10. A system as recited in claim 9 wherein the tube has:
a first circumferential groove on the end of the tube that is located within the first collar by the outlet when the tube is installed;
a second circumferential groove around the other end of the tube that is located in the second collar on the cover plate when the tube is installed;
a first O-ring that is located within the first groove; and
a second O-ring that is located within the second groove.
11. An acoustic silencer as recited in claim 6 further comprising a rubber gasket that can be located between the enclosure plate and the cover plate.
12. An acoustic silencer as recited in claim 1 wherein the passive silencer has an acoustically permeable cylindrical wall located within the front housing portion;
acoustically absorptive material packaged between the acoustically permeable wall in the front housing portion; and
a bullet-like member support by spokes within the acoustically permeable cylinder.
13. An acoustic silencer as recited in claim 12 wherein the cross-sectional area of the space between the bullet-like member and the acoustically permeable cylinder is greater than or equal to the cross-sectional area of the inlet.
14. An acoustic silencer as recited in claim 6 wherein each speaker has a frame which supports the diaphragm and the speaker is attached to the speaker mounting plate by attaching the frame of the speaker to the side of the speaker mounting plate exposed to the ported tube, and the space between the speaker mounting plates is large enough so that each speaker can be removed from the speaker hole in the mounting plate when the tube is removed from the rear portion of the housing.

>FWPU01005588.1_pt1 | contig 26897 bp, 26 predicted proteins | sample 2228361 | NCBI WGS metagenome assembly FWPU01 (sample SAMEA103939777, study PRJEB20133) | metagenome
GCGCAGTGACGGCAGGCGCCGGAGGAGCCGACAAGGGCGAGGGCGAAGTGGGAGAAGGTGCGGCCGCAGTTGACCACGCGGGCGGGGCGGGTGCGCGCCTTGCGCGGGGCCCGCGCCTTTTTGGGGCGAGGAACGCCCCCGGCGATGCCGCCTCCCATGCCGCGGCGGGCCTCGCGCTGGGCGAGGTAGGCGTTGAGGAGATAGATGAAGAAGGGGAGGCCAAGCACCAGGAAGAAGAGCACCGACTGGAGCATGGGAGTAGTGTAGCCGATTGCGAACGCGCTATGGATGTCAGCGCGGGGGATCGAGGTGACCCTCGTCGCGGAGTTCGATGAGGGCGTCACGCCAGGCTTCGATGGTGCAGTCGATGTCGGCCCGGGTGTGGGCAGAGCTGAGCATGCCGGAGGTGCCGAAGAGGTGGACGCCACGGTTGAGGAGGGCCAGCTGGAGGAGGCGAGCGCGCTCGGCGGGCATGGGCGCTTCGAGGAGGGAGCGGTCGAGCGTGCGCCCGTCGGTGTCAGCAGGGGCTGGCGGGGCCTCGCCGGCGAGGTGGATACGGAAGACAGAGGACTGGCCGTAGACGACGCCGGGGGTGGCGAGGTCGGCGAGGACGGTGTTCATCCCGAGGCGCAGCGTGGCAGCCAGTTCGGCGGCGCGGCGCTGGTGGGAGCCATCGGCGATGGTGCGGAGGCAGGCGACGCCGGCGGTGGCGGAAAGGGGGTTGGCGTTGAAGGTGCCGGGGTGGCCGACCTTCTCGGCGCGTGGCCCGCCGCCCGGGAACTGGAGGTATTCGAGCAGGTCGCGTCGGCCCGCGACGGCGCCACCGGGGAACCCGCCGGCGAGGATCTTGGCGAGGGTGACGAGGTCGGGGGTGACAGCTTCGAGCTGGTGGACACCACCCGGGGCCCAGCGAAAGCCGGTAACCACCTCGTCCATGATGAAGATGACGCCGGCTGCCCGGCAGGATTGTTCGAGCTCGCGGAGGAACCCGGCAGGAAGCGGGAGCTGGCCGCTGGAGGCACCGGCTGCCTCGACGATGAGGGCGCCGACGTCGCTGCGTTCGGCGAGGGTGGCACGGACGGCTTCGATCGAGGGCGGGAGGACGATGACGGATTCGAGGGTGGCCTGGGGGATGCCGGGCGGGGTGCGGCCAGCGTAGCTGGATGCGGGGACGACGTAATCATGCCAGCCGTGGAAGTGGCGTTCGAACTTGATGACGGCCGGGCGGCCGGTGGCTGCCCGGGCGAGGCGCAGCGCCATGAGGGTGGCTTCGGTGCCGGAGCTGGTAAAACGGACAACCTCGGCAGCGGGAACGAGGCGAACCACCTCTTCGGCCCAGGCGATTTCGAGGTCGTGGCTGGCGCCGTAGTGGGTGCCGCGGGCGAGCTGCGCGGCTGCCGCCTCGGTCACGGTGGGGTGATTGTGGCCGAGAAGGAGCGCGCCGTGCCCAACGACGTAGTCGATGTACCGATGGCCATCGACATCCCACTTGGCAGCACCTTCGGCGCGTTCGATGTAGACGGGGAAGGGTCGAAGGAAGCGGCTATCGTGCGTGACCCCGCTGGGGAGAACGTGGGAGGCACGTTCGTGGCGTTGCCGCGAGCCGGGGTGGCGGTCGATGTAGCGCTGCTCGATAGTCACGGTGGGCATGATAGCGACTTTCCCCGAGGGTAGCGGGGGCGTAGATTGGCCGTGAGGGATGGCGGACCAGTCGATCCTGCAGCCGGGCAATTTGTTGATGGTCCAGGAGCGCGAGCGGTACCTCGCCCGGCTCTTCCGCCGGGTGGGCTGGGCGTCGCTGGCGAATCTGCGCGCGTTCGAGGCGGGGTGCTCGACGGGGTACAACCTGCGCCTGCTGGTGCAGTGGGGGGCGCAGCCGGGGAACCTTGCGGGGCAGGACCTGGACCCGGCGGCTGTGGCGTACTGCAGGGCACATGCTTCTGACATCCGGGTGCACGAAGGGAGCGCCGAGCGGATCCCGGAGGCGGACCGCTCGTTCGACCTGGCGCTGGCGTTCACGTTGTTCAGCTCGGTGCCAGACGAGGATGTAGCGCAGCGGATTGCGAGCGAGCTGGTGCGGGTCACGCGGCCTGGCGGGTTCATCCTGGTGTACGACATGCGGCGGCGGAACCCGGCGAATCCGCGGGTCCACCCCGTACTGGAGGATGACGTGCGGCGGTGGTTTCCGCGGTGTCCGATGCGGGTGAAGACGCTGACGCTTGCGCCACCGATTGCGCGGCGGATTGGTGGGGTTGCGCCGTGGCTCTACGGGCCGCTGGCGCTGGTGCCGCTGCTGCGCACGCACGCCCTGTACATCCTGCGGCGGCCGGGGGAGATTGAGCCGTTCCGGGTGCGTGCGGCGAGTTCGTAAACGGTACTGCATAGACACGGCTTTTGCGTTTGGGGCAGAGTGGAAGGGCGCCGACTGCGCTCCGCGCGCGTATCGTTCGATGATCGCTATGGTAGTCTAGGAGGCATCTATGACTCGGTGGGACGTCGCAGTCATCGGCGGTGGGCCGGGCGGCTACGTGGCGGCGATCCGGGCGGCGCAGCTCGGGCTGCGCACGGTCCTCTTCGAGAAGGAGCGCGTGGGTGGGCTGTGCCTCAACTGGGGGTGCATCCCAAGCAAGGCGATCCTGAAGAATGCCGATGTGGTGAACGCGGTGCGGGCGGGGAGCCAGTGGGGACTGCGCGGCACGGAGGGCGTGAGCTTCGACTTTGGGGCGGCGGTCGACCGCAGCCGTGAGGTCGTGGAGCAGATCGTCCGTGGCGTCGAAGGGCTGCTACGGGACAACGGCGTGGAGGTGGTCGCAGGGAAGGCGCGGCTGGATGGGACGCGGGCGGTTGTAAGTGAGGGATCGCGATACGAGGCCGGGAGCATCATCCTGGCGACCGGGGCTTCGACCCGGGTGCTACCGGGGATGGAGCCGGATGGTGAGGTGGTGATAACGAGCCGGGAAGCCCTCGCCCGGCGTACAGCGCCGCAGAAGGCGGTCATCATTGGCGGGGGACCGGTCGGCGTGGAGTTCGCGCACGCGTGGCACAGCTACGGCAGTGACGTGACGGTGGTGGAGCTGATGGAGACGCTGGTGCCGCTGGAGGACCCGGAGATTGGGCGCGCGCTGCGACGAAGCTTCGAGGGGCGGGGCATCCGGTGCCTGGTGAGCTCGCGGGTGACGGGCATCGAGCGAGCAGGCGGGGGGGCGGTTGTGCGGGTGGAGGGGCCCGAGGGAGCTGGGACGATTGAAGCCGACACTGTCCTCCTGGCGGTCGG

15. An acoustic silencer as recited in claim 1 wherein the outer housing further comprises a middle portion located between the front and rear portions of the housing, and another passive silencer is located in the middle housing portion.
16. An acoustic silencer as recited in claim 1 wherein the outer portion further comprises a middle portion located between the front and rear portions of the housing, and another active silencer is located in the middle housing portion.
17. An acoustic silencer as recited in claim 16 further comprising an error transducer located in the tube in the rear housing portion downstream of the port in the tube, wherein the error transducer generates an error signal that is used by both the active silencer in the rear housing portion and the active silencer in the middle housing portion.
18. An acoustic silencer as recited in claim 16 further comprising an input transducer located in the front portion of the housing that generates an input signal used by both the active silencer in the rear housing portion and the active silencer in the middle housing portion.
19. An active acoustic silencer for silencing an acoustic wave propagating through a pipe comprising:
an outer housing with an inlet for receiving a gas flow through said pipe and an outlet through which the gas exits the housing;
a tube within the housing through which gas flows for at least a portion of a flow path between the inlet and the outlet of the housing, the tube having a port therein and being removable from the housing;
an actuator for generating a canceling acoustic wave that is in acoustic communication with gas in the tube through the port in the tube;
wherein the removable tube is supported at one end by a first collar adjacent to the outlet and at the other end by a second collar when the tube is installed.
20. An active acoustic silencer as recited in claim 19 wherein the tube has:
a first circumferential groove on the end of the tube that is located within the first collar by the outlet;
a second circumferential groove around the other end of the tube that is located in the second collar;
a first O-ring that is located within the first groove; and
a second O-ring that is located within the second groove.